International city businesses hand over €34m proceeds of crime in the UK’s largest account forfeiture
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The City of London Police, Crown Prosecution Service (CPS) and the private sector have worked together, using specialist powers, to achieve the largest ever proceeds of crime forfeiture in the UK.
Du Toit & Co LLP (a South African law firm operating from UK offices) and Xiperias Ltd (a Cypriot registered company, which claimed ownership of the bulk of the funds) both agreed to forfeit €34m, to settle litigation alleging that the funds in two bank accounts were from unlawful conduct.
Temporary Commander Clinton Blackburn, from the City of London Police, said:
“Money laundering, the process of legitimising money gained from criminal activities, is integral to organised crime. This case sends out a strong message that we will continue to pursue those involved in enabling financial crime.
“The City of London Police, and its partners, will continue to cut access to money laundering routes, which is key to defeating organised crime at source.”
The CPS assisted City of London Police in obtaining Account Freezing Orders on the two accounts on 16 June 2020 and helped conduct an expeditious investigation involving lines of enquiry in multiple jurisdictions across three continents.
By collaboratively working with partners from Europol, foreign law enforcement agencies and stakeholders from the private sector, including Lloyds Banking Group, the investigation identified overwhelming evidence that the monies were unlawfully obtained from international money laundering and layered through the UK banking system to present a veneer of legitimacy.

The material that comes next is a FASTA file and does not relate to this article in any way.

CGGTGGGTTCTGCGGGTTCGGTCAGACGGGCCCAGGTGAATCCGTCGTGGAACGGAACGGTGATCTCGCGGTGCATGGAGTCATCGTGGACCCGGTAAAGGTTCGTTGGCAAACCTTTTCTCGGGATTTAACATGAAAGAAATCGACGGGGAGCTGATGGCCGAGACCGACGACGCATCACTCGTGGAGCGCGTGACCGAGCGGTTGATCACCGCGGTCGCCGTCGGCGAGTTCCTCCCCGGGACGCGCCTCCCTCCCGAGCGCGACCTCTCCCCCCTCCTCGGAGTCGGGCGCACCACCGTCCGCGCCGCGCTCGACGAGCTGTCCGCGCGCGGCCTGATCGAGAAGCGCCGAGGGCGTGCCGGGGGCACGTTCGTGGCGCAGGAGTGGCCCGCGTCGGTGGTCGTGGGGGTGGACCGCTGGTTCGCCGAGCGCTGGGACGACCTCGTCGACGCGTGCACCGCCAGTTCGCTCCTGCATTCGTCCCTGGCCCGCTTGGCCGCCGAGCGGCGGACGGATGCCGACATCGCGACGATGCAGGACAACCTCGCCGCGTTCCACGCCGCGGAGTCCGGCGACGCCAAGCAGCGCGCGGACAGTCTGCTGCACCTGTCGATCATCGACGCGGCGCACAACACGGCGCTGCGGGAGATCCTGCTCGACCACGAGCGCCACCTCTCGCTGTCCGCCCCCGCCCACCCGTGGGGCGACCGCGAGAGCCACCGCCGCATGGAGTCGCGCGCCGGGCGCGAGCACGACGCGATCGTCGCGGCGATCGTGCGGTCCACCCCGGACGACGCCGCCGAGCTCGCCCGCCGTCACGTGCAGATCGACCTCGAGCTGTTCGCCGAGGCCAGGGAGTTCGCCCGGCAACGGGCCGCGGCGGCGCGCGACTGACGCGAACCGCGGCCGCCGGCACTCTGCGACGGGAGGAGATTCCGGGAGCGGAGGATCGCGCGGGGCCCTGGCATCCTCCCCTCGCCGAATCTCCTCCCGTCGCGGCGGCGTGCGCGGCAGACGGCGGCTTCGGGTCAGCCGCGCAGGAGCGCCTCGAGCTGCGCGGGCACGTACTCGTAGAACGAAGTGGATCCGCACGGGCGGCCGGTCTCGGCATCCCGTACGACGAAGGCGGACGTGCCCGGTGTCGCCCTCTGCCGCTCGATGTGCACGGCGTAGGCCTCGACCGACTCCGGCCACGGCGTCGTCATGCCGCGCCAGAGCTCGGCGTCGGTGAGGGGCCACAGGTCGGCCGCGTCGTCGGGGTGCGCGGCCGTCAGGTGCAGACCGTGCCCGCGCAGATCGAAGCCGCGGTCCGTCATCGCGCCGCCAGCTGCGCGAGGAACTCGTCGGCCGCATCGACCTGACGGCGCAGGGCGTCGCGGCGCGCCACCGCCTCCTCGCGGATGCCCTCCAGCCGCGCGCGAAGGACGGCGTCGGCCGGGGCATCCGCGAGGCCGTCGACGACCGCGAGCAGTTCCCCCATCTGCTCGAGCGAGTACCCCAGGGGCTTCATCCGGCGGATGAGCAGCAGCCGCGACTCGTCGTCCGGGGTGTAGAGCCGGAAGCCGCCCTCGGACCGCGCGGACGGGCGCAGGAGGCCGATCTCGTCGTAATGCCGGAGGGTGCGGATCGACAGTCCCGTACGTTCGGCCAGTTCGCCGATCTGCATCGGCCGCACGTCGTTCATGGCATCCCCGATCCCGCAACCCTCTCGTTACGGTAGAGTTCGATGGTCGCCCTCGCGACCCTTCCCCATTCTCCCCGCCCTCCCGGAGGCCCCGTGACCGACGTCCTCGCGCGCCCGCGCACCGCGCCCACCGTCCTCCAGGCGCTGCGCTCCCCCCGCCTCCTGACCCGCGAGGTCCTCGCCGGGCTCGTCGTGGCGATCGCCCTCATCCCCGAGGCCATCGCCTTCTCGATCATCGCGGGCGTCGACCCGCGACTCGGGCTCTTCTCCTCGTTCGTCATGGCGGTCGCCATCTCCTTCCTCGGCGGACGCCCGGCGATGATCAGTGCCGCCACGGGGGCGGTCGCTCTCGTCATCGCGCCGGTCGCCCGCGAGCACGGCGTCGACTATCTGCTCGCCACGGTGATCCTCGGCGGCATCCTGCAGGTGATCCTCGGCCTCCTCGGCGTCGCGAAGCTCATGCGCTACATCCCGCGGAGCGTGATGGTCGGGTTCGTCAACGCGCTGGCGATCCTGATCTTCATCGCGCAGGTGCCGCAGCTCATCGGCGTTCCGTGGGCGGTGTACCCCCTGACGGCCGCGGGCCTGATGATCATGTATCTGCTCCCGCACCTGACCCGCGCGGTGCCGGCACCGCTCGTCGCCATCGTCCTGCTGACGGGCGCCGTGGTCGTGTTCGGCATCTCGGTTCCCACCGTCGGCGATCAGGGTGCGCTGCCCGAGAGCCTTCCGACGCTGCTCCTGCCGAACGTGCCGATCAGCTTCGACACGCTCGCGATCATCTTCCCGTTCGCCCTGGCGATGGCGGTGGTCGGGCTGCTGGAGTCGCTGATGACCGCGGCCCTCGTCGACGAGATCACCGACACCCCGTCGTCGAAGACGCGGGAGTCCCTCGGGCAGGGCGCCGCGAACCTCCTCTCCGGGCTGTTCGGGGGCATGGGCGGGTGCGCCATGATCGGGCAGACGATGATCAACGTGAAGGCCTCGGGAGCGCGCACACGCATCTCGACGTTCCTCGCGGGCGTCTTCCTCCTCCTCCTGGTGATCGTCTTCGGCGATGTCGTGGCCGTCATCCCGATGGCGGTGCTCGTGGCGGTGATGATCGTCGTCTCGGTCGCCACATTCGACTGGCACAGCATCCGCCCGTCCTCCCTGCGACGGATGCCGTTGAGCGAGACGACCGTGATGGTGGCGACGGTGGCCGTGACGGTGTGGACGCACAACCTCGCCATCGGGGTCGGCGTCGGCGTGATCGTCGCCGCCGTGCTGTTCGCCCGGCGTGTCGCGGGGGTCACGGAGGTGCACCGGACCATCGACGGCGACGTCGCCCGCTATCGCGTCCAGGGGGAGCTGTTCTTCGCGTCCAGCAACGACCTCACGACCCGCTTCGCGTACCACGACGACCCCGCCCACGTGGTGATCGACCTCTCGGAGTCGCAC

Account Forfeiture Orders were applied for by CPS Proceeds of Crime specialists and City of London Police in March 2021 at Westminster Magistrates’ Court, which were granted by consent today [22 October 2021]. Xiperias Ltd and Du Toit & Co. LLP agreed that over €34m in the two bank accounts were the proceeds of unlawful conduct carried out by others, of which they had neither knowledge nor suspicion.
This was the first time that the CPS has used powers under the Proceeds of Crime Act 2002 to appear in court on behalf of the police in an Account Forfeiture Order.
Adrian Foster, Chief Crown Prosecutor, CPS Proceeds of Crime Division, said:
“This case sends a clear message that a company or individual does not have to have been convicted for us to pursue, seize and take the proceeds of crime passing through the city of London.
“The CPS has the ability to use our specialist knowledge and experience to assist police forces to tackle international illicit finance and economic crime. We will continue to work together to use the full range of our powers to disrupt criminals’ ability to benefit from their illegal activity at home and abroad.”